G protein coupled receptors (GPCRs) are the biological "inbox" of the cell. Residing in the cell membrane, they receive external chemical messages with exquisite sensitivity, and relay that message with chemical signals to the inside of the cell. This affects which genes are expressed and allow the cell to adapt and respond to its cellular environment. Using the tools of synthetic biology, it has now become possible to engineer cells like the humble bakers yeast with GPCRs from other organisms, so that the yeast becomes a specific and sensitive biosensor for a particular chemical. With cheap synthetic DNA that can be quickly assembled into bigger pieces like Lego, and genetic engineering tools like CRISPR/Cas9, the chemical relay can be hijacked, and directed to the expression of a reporter gene instead. A common choice is Green Fluorescent Protein (GFP), but something that can be seen with the naked eye, such as a brightly coloured pigment from coral, can also be used. In this way, yeast can be used to detect minute concentrations of a specific chemical. In 2020, my lab helped mentor a team of undergraduates as part of the Australian SynBio Challenge to design a diagnostic biosensor for Cryptococcus, an important human fungal pathogen that is the leading cause of death in AIDS patients. But this approach can also be used to detect and quantify almost any chemical that binds to a GPCR, from the pheromones of plant pathogens to illicit drugs. Do you have an idea for an inovative biosensor? Let's build it!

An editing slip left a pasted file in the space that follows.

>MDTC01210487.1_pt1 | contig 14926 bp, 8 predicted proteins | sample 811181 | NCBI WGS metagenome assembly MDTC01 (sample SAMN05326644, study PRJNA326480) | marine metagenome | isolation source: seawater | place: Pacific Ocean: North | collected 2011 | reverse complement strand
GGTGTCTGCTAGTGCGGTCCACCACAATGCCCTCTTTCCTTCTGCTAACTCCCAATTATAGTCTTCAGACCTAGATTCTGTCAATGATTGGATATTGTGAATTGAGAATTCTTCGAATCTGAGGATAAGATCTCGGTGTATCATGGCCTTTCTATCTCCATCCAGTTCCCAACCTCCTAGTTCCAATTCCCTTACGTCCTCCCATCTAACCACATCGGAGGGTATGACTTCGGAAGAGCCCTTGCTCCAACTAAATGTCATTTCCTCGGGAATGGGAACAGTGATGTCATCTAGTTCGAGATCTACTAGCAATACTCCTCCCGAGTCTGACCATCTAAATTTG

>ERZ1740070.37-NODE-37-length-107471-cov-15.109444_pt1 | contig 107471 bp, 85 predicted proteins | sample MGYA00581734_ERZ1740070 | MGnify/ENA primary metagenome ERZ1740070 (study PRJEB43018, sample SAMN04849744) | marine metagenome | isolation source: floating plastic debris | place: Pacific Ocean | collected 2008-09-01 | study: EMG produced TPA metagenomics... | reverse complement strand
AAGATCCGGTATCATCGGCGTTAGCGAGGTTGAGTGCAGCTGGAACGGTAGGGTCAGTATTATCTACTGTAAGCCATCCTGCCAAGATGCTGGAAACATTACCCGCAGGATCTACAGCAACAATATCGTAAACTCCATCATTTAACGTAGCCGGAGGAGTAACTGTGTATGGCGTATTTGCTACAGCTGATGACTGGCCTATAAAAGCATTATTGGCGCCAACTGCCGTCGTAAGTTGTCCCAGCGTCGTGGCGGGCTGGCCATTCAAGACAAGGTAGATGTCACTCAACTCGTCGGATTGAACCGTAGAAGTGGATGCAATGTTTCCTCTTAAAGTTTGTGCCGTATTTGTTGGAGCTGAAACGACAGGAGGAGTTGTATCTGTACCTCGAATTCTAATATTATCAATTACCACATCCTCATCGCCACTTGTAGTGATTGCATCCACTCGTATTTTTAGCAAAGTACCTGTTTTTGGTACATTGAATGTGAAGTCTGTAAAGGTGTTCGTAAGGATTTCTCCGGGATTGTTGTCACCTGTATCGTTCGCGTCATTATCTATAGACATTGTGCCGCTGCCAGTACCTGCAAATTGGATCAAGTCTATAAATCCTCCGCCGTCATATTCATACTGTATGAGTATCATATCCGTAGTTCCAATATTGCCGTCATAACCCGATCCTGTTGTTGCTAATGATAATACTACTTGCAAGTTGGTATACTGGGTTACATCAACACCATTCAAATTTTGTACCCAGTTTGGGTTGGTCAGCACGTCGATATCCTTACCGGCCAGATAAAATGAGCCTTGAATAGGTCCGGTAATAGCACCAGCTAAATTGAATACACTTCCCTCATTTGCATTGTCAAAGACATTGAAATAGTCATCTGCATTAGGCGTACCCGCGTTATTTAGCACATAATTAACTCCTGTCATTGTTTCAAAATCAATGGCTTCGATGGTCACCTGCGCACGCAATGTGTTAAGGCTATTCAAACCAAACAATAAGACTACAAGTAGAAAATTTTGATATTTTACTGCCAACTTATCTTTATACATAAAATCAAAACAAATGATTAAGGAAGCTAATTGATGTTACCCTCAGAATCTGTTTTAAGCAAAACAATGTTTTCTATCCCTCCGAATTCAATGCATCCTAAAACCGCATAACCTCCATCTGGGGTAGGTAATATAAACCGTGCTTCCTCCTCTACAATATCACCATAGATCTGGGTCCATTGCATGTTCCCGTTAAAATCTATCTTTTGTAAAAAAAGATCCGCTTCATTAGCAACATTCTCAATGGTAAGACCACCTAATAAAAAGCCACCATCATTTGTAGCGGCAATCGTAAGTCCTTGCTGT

Shaw, W. M., Yamauchi, H., Mead, J., Gowers, G. O. F., Bell, D. J., Öling, D., Larsson, N., Wigglesworth, M., Ladds, G., & Ellis, T. (2019). Engineering a Model Cell for Rational Tuning of GPCR Signaling. Cell, 177(3), 782-796.e27. https://doi.org/10.1016/j.cell.2019.02.023